Mystery Monday: Ottolengo

Every Monday we will post an entry that hasn’t yet been published with a view towards harnessing the collective onomastic power of the internet. If you have any thoughts about the name’s origin, other variants it might be related to, other examples of its use, etc., please share them in the comments! If you wish to browse other Mystery Monday names, there is an index.

Today’s name is one of those names where it feels like we should recognize it, but we don’t. We’ve got two examples (two different variant spellings) of it from the same collection of Latin records from Genoa in 1376, and a bit of sleuthing around reveals it also as the surname of a German rabbi,
Joseph Ottolengo, who was given permission in 1558 by Cardinal Madruzzo to print Hebrew books in Trento (neat!). The prototheme Otto is well-known; but just what is the deuterotheme?


If you have any thoughts or ideas, or any other neat stories about German Jewish printers, please share in the comments!



Filed under crowd-sourcing, dictionary entries, mystery monday

4 responses to “Mystery Monday: Ottolengo

  1. Brian M. Scott

    According to various sources, Joseph Ottolengo’s surname also appears in the forms Otolengo, Ottling, Oetling, Otelingo, Ettllingen, and Ettling. According to the 1906 Jewish Encyclopedia he was from Ettlingen in Germany, and I expect that Ottolengo is an Italian adaptation of the German place-name.

    Otolengo also appears in a number of early modern accounts as the name of a place in Brescia; it appears that this is the comune Gottolengo, whose name is Otalènch in the local dialect.

    While the idionym of Otolengo de Auria could conceivably derive from the Brescian place-name, that’s not the most attractive kind of explanation. My first thought on seeing the name was the Italian camerlengo ‘chamberlain’, which is ultimately from a compound of Latin camera ‘room, chamber’ and the Gmc. nominal suffix -ling. Similarly, Ot(t)olengo could easily be a northern Italian form of a Gmc. Otto diminutive in -ling.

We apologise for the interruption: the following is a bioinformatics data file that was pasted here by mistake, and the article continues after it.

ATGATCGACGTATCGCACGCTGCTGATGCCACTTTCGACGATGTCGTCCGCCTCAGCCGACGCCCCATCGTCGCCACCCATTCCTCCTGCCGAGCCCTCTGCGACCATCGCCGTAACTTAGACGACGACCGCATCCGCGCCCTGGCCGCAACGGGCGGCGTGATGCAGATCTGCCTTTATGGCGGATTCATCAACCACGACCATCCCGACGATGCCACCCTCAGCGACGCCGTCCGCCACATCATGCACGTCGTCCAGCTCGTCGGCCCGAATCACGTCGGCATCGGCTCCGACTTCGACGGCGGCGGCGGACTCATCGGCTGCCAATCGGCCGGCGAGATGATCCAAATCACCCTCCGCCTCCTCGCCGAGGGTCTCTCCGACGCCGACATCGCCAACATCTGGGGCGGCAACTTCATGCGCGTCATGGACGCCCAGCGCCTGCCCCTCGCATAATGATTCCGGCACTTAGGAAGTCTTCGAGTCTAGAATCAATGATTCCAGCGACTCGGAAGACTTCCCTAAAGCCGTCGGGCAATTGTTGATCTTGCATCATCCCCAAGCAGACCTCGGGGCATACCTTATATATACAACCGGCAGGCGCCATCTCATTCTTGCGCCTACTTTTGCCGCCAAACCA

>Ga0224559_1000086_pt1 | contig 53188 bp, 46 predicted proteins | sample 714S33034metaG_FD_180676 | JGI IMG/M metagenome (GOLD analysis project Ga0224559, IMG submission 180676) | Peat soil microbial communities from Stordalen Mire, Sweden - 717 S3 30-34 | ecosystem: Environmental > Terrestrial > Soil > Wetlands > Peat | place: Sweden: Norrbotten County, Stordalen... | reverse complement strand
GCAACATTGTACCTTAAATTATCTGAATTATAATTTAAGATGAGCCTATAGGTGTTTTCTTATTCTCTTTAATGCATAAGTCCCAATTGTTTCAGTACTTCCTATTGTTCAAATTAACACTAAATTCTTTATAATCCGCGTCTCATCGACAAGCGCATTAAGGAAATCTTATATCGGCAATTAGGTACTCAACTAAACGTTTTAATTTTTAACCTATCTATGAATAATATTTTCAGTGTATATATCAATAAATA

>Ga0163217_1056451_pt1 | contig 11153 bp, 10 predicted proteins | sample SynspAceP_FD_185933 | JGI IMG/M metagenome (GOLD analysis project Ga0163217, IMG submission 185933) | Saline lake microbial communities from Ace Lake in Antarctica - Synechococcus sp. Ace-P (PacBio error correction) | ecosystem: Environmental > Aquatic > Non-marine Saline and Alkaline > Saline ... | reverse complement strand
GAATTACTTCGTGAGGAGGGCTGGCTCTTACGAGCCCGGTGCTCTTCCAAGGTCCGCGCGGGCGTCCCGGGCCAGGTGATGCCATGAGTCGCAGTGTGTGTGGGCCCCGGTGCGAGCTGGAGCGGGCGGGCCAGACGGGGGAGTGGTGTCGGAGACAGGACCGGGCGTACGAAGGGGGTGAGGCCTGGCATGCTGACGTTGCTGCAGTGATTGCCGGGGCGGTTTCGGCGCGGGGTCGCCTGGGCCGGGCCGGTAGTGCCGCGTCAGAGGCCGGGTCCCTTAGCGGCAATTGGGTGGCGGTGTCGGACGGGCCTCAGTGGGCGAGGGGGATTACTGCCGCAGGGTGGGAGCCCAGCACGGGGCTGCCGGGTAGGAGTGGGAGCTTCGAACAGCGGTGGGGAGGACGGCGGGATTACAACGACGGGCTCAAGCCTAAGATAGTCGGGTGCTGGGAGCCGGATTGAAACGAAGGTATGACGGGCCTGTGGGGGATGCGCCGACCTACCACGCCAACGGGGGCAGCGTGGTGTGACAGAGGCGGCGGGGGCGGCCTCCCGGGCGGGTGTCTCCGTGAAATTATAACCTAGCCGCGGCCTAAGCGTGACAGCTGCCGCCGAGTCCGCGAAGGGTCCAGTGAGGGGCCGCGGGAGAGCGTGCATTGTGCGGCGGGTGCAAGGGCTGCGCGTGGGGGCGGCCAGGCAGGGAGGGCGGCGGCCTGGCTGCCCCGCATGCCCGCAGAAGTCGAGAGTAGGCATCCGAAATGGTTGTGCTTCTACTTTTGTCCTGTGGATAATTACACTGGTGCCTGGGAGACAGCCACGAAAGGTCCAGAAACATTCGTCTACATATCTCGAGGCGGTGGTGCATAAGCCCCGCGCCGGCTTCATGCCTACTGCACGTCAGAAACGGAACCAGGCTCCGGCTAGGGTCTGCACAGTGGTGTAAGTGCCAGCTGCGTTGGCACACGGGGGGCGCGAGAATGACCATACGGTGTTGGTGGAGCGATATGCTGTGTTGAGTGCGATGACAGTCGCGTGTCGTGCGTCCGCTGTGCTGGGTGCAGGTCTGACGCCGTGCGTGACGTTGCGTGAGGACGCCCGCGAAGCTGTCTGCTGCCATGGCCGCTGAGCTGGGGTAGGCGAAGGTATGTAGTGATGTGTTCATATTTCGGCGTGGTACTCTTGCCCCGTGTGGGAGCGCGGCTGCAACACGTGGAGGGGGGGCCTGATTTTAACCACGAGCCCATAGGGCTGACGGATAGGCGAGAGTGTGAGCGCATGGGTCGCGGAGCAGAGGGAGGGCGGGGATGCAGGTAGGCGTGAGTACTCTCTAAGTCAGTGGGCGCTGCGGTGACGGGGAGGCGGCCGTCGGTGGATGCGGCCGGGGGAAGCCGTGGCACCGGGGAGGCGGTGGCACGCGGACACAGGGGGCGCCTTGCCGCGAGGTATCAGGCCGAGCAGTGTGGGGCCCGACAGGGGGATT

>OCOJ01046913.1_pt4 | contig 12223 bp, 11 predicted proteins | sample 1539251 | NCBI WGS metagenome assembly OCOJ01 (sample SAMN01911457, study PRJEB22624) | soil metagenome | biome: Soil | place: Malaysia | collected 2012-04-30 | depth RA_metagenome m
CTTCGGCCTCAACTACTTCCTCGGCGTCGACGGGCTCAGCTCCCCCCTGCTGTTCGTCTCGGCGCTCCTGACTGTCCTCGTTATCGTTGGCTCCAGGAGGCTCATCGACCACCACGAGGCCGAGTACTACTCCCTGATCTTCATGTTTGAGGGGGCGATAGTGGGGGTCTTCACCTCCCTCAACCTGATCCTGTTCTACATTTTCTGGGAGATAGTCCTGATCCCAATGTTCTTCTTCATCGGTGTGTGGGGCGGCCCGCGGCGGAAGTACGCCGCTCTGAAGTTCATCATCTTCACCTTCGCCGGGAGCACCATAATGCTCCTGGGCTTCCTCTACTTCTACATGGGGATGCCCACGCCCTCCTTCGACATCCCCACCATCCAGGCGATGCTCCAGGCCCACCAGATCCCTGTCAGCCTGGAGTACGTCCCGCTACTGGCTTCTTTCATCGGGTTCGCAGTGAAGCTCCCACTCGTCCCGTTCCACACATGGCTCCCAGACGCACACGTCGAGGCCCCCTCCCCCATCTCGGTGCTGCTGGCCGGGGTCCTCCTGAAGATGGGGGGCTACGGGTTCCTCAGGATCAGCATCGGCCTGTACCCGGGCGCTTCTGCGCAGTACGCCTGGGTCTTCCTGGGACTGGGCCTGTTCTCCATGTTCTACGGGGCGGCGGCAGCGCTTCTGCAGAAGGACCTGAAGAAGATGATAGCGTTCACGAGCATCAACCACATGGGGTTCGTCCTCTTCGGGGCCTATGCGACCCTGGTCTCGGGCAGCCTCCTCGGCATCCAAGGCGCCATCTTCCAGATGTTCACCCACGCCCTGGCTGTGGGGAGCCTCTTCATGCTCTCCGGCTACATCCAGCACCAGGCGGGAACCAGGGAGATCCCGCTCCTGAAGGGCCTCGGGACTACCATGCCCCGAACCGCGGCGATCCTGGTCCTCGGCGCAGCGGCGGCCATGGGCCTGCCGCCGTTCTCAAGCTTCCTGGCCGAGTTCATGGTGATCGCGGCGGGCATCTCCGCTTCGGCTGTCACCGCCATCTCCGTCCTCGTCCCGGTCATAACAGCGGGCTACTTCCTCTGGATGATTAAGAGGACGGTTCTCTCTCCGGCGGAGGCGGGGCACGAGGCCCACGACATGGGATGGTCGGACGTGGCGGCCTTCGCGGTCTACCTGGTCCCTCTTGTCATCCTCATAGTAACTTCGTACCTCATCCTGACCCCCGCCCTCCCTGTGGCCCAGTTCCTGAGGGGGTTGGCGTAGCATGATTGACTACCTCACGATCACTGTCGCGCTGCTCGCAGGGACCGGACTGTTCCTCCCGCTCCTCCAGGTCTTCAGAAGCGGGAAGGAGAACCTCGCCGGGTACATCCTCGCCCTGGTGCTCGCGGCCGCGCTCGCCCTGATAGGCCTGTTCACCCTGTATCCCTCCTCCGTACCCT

My only concern is that I found two other people named Ot(t)orengo, Ottorengo Doria in 1335 and an undated Otorengo from documents of the twelfth and thirteenth centuries in the archives of the archbishop of Ravenna, and I have no idea whether rhotacization of /l/ is attested in that dialect area.

  2. Jörg Knappen

    I’d analyse the name as follows: Otto+ l (extension) + ing (patronymic suffix)

    The older name form Odeling (9th century) is noted with this analysis in Förstemann (1900).

  3. In Galicia and Portugal there is a name attested until the 12th century, Froaringus/Fralengo, which Piel & Kremmer (Hispano-gotisches Namenbuch §104.4, §398) interpret as a composite of *frawjô- (lord) + *hringaz (ring).

  4. There seems to be decent evidence for -ling being a suffix in its own right in some Germanic languages. According to an entry on page 267 of The Concise Oxford Dictionary of English Etymology (which I happen to have to hand!), in OE it was used ‘to denote a person concerned with’ or ‘a person having the quality implied’. Perhaps more relevant here is that in ME -ling often had a diminutive force, perhaps stemming from the sense of the ON suffix -lingr. So, building on Jörg’s suggestion, maybe the recorded names goes back to one meaning “little Otto”?

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